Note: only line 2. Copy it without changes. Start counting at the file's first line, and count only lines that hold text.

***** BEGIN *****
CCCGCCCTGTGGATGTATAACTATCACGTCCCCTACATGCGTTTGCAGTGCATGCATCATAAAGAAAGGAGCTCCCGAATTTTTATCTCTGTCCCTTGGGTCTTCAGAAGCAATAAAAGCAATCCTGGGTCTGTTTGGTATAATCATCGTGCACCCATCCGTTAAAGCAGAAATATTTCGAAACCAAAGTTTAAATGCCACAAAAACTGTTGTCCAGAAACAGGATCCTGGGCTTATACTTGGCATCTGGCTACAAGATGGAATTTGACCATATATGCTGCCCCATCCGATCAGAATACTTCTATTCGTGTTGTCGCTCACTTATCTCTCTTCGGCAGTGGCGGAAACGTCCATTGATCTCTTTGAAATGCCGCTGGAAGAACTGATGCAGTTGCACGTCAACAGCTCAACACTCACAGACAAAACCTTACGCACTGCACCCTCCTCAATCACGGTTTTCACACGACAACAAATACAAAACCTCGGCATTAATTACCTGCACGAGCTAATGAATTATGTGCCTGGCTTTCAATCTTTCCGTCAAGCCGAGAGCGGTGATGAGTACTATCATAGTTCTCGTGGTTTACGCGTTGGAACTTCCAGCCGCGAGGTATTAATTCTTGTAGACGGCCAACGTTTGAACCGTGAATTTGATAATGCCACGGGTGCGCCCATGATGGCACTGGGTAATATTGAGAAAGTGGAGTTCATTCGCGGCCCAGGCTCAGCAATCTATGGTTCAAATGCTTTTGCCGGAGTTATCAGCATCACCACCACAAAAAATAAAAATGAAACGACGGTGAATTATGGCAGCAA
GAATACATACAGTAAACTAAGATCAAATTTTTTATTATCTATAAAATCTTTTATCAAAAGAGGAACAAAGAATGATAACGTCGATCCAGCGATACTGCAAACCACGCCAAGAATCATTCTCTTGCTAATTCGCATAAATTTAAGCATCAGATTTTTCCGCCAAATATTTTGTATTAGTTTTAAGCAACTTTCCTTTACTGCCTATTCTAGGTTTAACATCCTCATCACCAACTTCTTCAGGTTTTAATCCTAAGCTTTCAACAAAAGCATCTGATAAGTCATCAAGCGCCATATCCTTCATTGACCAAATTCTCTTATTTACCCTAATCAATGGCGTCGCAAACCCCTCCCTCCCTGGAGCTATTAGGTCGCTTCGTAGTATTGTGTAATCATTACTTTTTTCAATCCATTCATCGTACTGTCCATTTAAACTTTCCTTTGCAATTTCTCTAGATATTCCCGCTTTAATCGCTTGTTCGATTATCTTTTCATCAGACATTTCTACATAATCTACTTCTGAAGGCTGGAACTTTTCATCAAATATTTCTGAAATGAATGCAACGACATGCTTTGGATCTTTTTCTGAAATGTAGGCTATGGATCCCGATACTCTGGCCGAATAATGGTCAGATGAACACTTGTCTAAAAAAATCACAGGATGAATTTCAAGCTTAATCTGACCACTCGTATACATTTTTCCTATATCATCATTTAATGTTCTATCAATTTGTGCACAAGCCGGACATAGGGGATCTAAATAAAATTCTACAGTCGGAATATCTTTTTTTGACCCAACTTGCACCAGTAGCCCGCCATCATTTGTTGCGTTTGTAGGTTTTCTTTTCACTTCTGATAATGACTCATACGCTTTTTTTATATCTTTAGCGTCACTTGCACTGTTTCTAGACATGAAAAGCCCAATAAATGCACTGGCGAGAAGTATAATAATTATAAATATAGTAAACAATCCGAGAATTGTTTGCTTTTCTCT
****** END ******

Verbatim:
GAATACATACAGTAAACTAAGATCAAATTTTTTATTATCTATAAAATCTTTTATCAAAAGAGGAACAAAGAATGATAACGTCGATCCAGCGATACTGCAAACCACGCCAAGAATCATTCTCTTGCTAATTCGCATAAATTTAAGCATCAGATTTTTCCGCCAAATATTTTGTATTAGTTTTAAGCAACTTTCCTTTACTGCCTATTCTAGGTTTAACATCCTCATCACCAACTTCTTCAGGTTTTAATCCTAAGCTTTCAACAAAAGCATCTGATAAGTCATCAAGCGCCATATCCTTCATTGACCAAATTCTCTTATTTACCCTAATCAATGGCGTCGCAAACCCCTCCCTCCCTGGAGCTATTAGGTCGCTTCGTAGTATTGTGTAATCATTACTTTTTTCAATCCATTCATCGTACTGTCCATTTAAACTTTCCTTTGCAATTTCTCTAGATATTCCCGCTTTAATCGCTTGTTCGATTATCTTTTCATCAGACATTTCTACATAATCTACTTCTGAAGGCTGGAACTTTTCATCAAATATTTCTGAAATGAATGCAACGACATGCTTTGGATCTTTTTCTGAAATGTAGGCTATGGATCCCGATACTCTGGCCGAATAATGGTCAGATGAACACTTGTCTAAAAAAATCACAGGATGAATTTCAAGCTTAATCTGACCACTCGTATACATTTTTCCTATATCATCATTTAATGTTCTATCAATTTGTGCACAAGCCGGACATAGGGGATCTAAATAAAATTCTACAGTCGGAATATCTTTTTTTGACCCAACTTGCACCAGTAGCCCGCCATCATTTGTTGCGTTTGTAGGTTTTCTTTTCACTTCTGATAATGACTCATACGCTTTTTTTATATCTTTAGCGTCACTTGCACTGTTTCTAGACATGAAAAGCCCAATAAATGCACTGGCGAGAAGTATAATAATTATAAATATAGTAAACAATCCGAGAATTGTTTGCTTTTCTCT